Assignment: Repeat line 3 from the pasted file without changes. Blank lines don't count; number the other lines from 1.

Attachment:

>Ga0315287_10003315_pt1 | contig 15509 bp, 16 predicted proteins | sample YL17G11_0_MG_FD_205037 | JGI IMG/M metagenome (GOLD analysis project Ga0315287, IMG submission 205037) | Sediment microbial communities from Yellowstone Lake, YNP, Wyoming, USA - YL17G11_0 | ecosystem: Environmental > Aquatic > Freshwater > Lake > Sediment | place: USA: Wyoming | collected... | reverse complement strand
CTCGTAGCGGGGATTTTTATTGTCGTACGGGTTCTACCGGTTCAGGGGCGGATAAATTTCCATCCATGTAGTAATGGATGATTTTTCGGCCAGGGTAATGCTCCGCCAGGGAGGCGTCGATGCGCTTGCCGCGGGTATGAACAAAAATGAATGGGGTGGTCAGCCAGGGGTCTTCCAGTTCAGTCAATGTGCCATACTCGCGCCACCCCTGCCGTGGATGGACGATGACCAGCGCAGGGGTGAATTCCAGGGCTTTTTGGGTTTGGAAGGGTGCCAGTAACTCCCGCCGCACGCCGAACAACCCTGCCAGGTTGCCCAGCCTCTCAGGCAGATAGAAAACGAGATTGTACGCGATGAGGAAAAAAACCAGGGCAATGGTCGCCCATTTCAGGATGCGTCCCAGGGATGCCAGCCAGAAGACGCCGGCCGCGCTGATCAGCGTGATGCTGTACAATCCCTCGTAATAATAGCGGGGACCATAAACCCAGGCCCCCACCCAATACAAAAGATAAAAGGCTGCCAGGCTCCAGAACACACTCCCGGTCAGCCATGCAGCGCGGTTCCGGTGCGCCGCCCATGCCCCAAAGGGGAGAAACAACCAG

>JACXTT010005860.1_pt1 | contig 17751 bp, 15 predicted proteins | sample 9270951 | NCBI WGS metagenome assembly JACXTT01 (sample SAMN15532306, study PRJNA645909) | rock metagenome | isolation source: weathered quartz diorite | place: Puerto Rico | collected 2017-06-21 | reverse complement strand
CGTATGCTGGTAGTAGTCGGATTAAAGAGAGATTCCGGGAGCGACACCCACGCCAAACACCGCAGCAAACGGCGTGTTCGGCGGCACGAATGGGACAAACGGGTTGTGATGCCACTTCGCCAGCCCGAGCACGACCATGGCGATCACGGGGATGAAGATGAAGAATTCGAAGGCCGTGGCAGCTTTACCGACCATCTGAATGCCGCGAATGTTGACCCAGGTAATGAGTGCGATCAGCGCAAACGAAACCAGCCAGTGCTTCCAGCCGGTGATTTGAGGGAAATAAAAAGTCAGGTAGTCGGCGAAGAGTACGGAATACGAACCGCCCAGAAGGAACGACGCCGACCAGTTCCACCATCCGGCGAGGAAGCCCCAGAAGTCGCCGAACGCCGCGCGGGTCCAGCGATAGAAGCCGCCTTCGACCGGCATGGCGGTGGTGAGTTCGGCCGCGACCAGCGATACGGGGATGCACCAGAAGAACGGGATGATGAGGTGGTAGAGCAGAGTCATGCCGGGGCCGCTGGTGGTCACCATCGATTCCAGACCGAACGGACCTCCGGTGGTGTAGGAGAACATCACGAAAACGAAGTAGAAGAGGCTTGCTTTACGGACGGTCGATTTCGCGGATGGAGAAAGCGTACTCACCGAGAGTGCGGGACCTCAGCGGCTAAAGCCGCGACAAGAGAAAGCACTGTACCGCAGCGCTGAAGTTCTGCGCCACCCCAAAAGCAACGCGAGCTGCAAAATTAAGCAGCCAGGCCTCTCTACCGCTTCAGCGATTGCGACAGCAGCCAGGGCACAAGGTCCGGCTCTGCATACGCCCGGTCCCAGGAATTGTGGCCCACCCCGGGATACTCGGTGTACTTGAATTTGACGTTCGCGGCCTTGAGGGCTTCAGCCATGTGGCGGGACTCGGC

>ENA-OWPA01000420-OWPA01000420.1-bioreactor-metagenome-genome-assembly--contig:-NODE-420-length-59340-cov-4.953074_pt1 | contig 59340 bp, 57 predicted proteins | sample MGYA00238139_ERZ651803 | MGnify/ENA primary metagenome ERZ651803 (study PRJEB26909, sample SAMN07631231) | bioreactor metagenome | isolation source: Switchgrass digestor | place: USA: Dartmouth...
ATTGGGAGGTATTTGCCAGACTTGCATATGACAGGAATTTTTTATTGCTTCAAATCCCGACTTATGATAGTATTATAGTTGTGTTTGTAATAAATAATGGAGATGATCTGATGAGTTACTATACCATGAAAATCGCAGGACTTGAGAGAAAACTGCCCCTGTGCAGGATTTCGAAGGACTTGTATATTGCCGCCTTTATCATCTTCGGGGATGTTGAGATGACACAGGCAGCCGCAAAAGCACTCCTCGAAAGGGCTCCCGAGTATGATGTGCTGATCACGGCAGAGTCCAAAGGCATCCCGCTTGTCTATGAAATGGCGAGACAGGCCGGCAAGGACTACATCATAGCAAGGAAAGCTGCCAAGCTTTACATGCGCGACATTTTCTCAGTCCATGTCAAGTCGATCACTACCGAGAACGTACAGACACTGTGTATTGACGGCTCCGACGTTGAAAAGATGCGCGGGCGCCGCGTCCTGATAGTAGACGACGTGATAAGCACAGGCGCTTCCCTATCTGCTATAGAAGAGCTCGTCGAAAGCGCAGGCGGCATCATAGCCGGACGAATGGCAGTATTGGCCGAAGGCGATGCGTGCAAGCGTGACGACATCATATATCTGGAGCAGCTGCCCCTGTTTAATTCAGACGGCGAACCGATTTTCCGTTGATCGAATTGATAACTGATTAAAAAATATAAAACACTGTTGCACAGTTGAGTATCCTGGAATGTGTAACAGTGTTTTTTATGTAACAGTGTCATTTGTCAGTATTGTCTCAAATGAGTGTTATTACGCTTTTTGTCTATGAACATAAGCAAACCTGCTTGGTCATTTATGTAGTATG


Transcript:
>JACXTT010005860.1_pt1 | contig 17751 bp, 15 predicted proteins | sample 9270951 | NCBI WGS metagenome assembly JACXTT01 (sample SAMN15532306, study PRJNA645909) | rock metagenome | isolation source: weathered quartz diorite | place: Puerto Rico | collected 2017-06-21 | reverse complement strand